Yesterday one of the best Tours de France in recent history came to an end when Cadel Evans rode onto the Champs Elysees in Paris wearing the race’s famed Yellow Jersey. In doing so, he became the first man from Australia to win the race and showed that he is without a doubt amongst the elite riders in the world.
The traditional Sunday ride into Paris during the Tour is largely a ceremonial affair. The Peloton calls a truce against the Yellow Jersey, and everyone enjoys a quiet morning before the sprinters move to the front of the pack and charge for the final Green Jersey points that are available on the streets of Paris. This gave Evans an opportunity to savor his victory and enjoy the moment as much as possible – and enjoy it he most certainly did.
The win comes after three very smart weeks of racing. Evans kept himself at the front of the Peloton for most of the stages. With the help of his team and some very savvy riding, he was able to stay out of trouble and avoid some of the mishaps that have plagued him in the past. He also didn’t panic when some of the other pre-race contenders went on daring breakaways that could have cost him major time. Instead, he stuck to his game plan and worked hard to keep everyone within striking distance. No where was this as evident as it was on Stage 18 when Andy Schleck rode away to a four minute lead on the road, but Evans was able to draw him back in, doing the work completely on his own, and shaving two minutes off the lead on the final climb up the Galibier at the end of the day.
As a result of all of this hard work, Evans was sitting in third place coming out of the big mountain stages and heading into Saturday’s individual time trial. He trailed only the Schleck brothers with Andy in first place 57 seconds ahead, and Frank in second just four seconds out of reach. During that time trial, Cadel rode like a man who knew he had the Tour de France in his grasp. Neither of the Schlecks are particularly adept at time trialing, and it showed. By the end of the day, Evans had not only erased their leads, he had taken first place and was ahead of Andy by 1:34. A remarkable time for sure.
Andy and Frank rode good a Tour as well, and their strategy was a sound one. They had built an excellent team around themselves in the newly launched Leopard Trek squad, and that allowed them both to stand on the podium in Paris. That said, their goal was to win the Tour and anything less has to be viewed as a bit of a failure. It is becoming increasingly evident however that neither man will ever win the race if they don’t improve their ability to ride an individual time trial. It is their achilles heal in an otherwise impressive set of cycling skills.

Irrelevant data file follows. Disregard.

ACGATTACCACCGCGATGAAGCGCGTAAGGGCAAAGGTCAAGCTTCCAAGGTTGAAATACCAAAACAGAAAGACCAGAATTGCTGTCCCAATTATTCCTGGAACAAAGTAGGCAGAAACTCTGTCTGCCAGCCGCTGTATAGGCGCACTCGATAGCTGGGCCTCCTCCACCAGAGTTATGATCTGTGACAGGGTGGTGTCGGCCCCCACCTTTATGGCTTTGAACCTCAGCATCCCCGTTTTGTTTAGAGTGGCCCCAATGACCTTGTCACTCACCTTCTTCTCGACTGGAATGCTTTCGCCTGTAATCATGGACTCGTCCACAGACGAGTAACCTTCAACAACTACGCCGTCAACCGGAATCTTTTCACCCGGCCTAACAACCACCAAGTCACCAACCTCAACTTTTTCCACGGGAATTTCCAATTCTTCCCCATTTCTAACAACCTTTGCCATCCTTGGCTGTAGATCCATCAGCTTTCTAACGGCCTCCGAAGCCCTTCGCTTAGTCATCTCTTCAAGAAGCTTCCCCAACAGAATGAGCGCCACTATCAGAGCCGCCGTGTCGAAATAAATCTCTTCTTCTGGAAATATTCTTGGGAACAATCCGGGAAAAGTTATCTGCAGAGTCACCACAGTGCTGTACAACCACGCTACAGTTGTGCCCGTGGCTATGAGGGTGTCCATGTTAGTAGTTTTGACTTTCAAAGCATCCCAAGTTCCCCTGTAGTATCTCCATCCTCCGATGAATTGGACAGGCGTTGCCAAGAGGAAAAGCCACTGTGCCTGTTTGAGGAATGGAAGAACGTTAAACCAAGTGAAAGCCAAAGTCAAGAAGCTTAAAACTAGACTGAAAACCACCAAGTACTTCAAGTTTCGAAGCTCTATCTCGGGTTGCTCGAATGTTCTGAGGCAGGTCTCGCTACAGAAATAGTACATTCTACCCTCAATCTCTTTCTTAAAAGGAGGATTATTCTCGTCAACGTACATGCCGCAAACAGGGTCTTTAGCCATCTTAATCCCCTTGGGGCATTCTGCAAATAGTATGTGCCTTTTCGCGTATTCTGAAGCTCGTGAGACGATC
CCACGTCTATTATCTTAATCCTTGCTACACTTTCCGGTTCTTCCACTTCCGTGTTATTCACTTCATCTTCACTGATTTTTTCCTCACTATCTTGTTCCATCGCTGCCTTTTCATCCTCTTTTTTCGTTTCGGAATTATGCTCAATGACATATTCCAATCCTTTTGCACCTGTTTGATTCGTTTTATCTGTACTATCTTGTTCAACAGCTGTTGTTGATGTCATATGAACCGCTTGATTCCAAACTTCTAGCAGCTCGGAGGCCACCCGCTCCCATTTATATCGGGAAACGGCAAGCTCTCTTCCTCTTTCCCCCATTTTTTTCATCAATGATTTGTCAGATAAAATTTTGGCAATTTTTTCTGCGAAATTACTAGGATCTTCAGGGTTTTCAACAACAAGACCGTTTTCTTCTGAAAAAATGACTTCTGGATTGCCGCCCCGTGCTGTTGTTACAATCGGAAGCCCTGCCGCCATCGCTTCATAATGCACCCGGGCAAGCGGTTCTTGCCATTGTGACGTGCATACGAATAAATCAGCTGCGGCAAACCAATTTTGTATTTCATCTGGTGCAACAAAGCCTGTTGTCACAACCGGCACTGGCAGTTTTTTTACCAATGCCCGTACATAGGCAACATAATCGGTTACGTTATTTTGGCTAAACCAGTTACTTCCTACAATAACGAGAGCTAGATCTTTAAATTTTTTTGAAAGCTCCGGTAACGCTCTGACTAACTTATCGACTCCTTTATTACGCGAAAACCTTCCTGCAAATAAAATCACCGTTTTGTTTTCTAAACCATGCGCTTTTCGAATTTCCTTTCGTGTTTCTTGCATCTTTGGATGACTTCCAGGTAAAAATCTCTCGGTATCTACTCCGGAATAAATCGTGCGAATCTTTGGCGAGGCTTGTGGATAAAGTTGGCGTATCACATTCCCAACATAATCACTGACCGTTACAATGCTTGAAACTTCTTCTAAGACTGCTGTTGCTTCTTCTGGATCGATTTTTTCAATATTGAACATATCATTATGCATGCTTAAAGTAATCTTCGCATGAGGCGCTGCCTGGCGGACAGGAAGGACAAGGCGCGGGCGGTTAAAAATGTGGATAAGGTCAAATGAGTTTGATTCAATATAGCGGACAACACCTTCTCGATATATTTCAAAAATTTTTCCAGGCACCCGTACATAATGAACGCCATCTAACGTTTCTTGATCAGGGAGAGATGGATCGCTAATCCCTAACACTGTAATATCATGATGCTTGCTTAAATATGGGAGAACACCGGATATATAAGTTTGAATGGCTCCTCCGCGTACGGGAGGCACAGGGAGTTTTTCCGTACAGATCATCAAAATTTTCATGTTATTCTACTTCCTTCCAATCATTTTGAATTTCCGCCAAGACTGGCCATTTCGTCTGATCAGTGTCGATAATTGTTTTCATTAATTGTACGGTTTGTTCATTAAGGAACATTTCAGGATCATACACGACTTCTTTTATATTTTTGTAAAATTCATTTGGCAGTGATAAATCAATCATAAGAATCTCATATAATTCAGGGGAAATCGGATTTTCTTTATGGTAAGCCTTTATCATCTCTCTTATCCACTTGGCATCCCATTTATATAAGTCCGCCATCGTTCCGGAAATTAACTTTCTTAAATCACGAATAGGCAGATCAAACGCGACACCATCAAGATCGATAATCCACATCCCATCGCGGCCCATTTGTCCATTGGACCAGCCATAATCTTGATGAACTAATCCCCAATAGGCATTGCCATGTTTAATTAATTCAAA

Two of the three other jerseys that were up for grabs in the race were decided before arriving in Paris. Spain’s Samuel Sanchez locked up the Polka Dot Jersey as the King of the Mountains in climbing and France’s Pierre Rolland claimed the White Jersey after an impressive ride up Alpe d’Huez on Friday and a solid time trial on Saturday. That left just the Green Jersey up for grabs on the Champs Elysees, which Mark Cavendish locked up with an impressive ride yesterday and a big stage win.
With the 2011 Tour now officially over, we can look back and reflect somewhat on what transpired. This was definitely one of the best Tours in recent history for a number of reasons, not the least of which was the dramatics provided by the riders out on the rode. There were some daring breakaways and inspiring individual performance, such as Thomas Voeckler’s fantastic efforts to not only grab the Yellow Jersey mid-way through the race, but also hold on to it for ten stages afterwards. He rode like a man on a mission, and while the Alps eventually killed his legs, it was hard to not cheer for the guy.
It was also a relatively scandal free Tour de France as well. The race organizers had instituted even more stringent drug testing and yet they had only one doping violation the entire race. That came about when Russian rider Alexander Kolobnev tested positive for a banned masking agent and retired from the race. This is a far cry from recent Tours when there were violations occurring on a regular basis, some of which had a direct effect on the final podium placement. As a fan of the race, I’m happy to have no black clouds looming over the event, at least for now.
So ends another Tour de France and those of us who love the race will begin to count the days until next year’s iteration arrives. Huge congratulations to Cadel Evans. This is a much deserved win for the Aussie and I was glad to see him stand on top of the podium in Paris yesterday.
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